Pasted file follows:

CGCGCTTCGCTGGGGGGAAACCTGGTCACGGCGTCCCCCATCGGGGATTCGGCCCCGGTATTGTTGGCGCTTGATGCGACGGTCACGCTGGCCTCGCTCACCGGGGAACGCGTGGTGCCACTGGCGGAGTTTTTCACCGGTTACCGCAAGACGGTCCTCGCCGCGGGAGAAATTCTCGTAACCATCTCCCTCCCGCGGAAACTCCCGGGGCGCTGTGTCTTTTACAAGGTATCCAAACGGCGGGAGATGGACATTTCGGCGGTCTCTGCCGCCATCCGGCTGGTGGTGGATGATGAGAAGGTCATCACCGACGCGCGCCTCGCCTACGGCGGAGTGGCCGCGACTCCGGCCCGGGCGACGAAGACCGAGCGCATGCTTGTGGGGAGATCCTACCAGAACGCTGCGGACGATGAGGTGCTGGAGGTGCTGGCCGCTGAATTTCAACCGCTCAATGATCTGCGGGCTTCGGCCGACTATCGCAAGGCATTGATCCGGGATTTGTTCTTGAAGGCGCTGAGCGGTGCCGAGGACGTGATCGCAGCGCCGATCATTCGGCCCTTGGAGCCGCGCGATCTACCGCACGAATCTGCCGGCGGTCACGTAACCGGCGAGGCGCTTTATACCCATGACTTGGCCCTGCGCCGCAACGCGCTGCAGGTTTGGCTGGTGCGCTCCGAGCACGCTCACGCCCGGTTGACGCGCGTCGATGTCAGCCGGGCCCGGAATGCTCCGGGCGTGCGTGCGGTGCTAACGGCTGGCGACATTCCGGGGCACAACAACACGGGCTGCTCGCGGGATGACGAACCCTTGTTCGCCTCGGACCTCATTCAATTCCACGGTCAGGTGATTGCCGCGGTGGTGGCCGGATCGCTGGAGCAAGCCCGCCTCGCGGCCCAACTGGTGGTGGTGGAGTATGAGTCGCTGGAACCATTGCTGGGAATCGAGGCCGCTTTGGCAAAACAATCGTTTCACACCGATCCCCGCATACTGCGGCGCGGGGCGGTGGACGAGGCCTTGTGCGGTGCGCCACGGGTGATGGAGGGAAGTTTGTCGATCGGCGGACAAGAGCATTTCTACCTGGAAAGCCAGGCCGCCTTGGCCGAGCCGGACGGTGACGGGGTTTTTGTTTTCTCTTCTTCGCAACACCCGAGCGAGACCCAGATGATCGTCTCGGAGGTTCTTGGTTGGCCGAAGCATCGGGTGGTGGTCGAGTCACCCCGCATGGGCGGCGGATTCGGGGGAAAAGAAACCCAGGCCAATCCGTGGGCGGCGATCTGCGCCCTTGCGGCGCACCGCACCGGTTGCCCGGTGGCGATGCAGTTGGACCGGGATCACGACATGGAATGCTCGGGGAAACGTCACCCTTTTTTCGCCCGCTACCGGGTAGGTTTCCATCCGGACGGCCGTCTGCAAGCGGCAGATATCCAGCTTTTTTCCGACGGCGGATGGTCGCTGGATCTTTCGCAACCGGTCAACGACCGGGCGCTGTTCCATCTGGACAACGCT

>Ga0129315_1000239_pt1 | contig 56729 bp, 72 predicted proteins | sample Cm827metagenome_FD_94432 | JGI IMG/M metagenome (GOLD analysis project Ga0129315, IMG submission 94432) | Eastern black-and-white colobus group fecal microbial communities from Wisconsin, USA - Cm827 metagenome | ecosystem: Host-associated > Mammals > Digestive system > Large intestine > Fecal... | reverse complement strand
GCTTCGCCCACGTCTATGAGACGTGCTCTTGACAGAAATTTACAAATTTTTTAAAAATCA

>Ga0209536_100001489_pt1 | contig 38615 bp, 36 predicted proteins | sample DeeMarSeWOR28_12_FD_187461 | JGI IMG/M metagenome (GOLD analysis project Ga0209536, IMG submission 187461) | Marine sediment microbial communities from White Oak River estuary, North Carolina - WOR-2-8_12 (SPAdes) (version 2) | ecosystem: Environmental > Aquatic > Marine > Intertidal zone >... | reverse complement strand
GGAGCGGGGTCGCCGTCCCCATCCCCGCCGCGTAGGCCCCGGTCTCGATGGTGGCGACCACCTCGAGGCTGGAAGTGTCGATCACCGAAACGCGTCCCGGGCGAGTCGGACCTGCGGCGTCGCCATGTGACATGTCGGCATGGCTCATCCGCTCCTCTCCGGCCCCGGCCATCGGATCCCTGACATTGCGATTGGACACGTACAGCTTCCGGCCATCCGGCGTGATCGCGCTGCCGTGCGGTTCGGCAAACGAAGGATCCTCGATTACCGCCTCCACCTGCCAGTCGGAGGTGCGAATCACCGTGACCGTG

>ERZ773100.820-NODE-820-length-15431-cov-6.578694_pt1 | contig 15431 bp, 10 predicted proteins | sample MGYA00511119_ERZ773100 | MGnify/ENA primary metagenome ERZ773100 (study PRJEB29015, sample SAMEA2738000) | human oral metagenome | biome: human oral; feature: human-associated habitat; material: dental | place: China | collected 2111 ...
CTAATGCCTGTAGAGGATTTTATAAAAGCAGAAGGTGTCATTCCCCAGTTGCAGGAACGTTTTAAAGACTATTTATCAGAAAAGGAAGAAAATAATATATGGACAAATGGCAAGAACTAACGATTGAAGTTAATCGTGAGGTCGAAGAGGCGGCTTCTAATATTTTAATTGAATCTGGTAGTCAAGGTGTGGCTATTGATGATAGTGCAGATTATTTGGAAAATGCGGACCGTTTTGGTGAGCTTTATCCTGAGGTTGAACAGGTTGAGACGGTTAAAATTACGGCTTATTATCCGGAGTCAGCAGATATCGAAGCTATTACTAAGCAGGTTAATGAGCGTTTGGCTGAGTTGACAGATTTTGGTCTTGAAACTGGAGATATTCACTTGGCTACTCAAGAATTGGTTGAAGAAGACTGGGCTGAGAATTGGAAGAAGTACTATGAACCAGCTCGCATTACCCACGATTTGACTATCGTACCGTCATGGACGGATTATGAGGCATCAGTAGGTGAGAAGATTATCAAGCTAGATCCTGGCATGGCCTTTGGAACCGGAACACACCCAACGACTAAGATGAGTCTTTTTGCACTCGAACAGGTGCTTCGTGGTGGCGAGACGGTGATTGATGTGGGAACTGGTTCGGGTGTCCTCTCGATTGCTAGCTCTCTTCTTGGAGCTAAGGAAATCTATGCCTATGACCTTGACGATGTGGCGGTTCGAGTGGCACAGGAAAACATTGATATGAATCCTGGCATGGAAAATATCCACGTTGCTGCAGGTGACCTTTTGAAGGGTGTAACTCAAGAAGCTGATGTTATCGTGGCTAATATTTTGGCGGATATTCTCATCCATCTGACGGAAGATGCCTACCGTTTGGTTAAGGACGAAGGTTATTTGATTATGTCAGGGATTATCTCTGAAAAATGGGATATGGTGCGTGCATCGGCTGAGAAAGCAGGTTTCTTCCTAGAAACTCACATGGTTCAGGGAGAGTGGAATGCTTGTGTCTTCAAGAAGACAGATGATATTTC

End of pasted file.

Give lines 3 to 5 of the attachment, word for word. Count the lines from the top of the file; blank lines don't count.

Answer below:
GCTTCGCCCACGTCTATGAGACGTGCTCTTGACAGAAATTTACAAATTTTTTAAAAATCA

>Ga0209536_100001489_pt1 | contig 38615 bp, 36 predicted proteins | sample DeeMarSeWOR28_12_FD_187461 | JGI IMG/M metagenome (GOLD analysis project Ga0209536, IMG submission 187461) | Marine sediment microbial communities from White Oak River estuary, North Carolina - WOR-2-8_12 (SPAdes) (version 2) | ecosystem: Environmental > Aquatic > Marine > Intertidal zone >... | reverse complement strand
GGAGCGGGGTCGCCGTCCCCATCCCCGCCGCGTAGGCCCCGGTCTCGATGGTGGCGACCACCTCGAGGCTGGAAGTGTCGATCACCGAAACGCGTCCCGGGCGAGTCGGACCTGCGGCGTCGCCATGTGACATGTCGGCATGGCTCATCCGCTCCTCTCCGGCCCCGGCCATCGGATCCCTGACATTGCGATTGGACACGTACAGCTTCCGGCCATCCGGCGTGATCGCGCTGCCGTGCGGTTCGGCAAACGAAGGATCCTCGATTACCGCCTCCACCTGCCAGTCGGAGGTGCGAATCACCGTGACCGTG